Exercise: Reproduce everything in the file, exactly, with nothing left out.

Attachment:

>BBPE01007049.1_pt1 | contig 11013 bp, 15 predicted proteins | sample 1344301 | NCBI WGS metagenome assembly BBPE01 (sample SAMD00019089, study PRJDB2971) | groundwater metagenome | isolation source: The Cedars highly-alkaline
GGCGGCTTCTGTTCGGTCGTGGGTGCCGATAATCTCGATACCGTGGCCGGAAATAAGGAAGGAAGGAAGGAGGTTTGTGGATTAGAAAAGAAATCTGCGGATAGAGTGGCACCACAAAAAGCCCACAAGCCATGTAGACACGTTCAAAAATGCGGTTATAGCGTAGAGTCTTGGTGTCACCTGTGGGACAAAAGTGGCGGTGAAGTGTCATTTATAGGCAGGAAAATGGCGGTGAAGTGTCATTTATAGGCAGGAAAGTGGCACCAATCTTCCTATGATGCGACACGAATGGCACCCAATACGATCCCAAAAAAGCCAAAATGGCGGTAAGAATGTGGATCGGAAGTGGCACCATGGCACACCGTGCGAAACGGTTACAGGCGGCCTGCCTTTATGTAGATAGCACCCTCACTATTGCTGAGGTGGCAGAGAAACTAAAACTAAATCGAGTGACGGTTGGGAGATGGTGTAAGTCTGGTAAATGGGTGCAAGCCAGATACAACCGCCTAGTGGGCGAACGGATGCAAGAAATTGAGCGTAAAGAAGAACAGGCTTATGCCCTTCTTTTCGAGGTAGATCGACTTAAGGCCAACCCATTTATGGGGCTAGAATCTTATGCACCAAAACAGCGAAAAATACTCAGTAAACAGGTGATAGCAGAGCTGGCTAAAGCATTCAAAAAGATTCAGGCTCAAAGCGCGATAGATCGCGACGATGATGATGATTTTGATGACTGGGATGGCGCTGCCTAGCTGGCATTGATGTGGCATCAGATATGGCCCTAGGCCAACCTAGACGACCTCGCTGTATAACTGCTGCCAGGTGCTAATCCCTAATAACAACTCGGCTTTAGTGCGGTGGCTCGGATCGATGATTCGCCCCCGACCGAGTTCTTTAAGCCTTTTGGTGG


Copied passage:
>BBPE01007049.1_pt1 | contig 11013 bp, 15 predicted proteins | sample 1344301 | NCBI WGS metagenome assembly BBPE01 (sample SAMD00019089, study PRJDB2971) | groundwater metagenome | isolation source: The Cedars highly-alkaline
GGCGGCTTCTGTTCGGTCGTGGGTGCCGATAATCTCGATACCGTGGCCGGAAATAAGGAAGGAAGGAAGGAGGTTTGTGGATTAGAAAAGAAATCTGCGGATAGAGTGGCACCACAAAAAGCCCACAAGCCATGTAGACACGTTCAAAAATGCGGTTATAGCGTAGAGTCTTGGTGTCACCTGTGGGACAAAAGTGGCGGTGAAGTGTCATTTATAGGCAGGAAAATGGCGGTGAAGTGTCATTTATAGGCAGGAAAGTGGCACCAATCTTCCTATGATGCGACACGAATGGCACCCAATACGATCCCAAAAAAGCCAAAATGGCGGTAAGAATGTGGATCGGAAGTGGCACCATGGCACACCGTGCGAAACGGTTACAGGCGGCCTGCCTTTATGTAGATAGCACCCTCACTATTGCTGAGGTGGCAGAGAAACTAAAACTAAATCGAGTGACGGTTGGGAGATGGTGTAAGTCTGGTAAATGGGTGCAAGCCAGATACAACCGCCTAGTGGGCGAACGGATGCAAGAAATTGAGCGTAAAGAAGAACAGGCTTATGCCCTTCTTTTCGAGGTAGATCGACTTAAGGCCAACCCATTTATGGGGCTAGAATCTTATGCACCAAAACAGCGAAAAATACTCAGTAAACAGGTGATAGCAGAGCTGGCTAAAGCATTCAAAAAGATTCAGGCTCAAAGCGCGATAGATCGCGACGATGATGATGATTTTGATGACTGGGATGGCGCTGCCTAGCTGGCATTGATGTGGCATCAGATATGGCCCTAGGCCAACCTAGACGACCTCGCTGTATAACTGCTGCCAGGTGCTAATCCCTAATAACAACTCGGCTTTAGTGCGGTGGCTCGGATCGATGATTCGCCCCCGACCGAGTTCTTTAAGCCTTTTGGTGG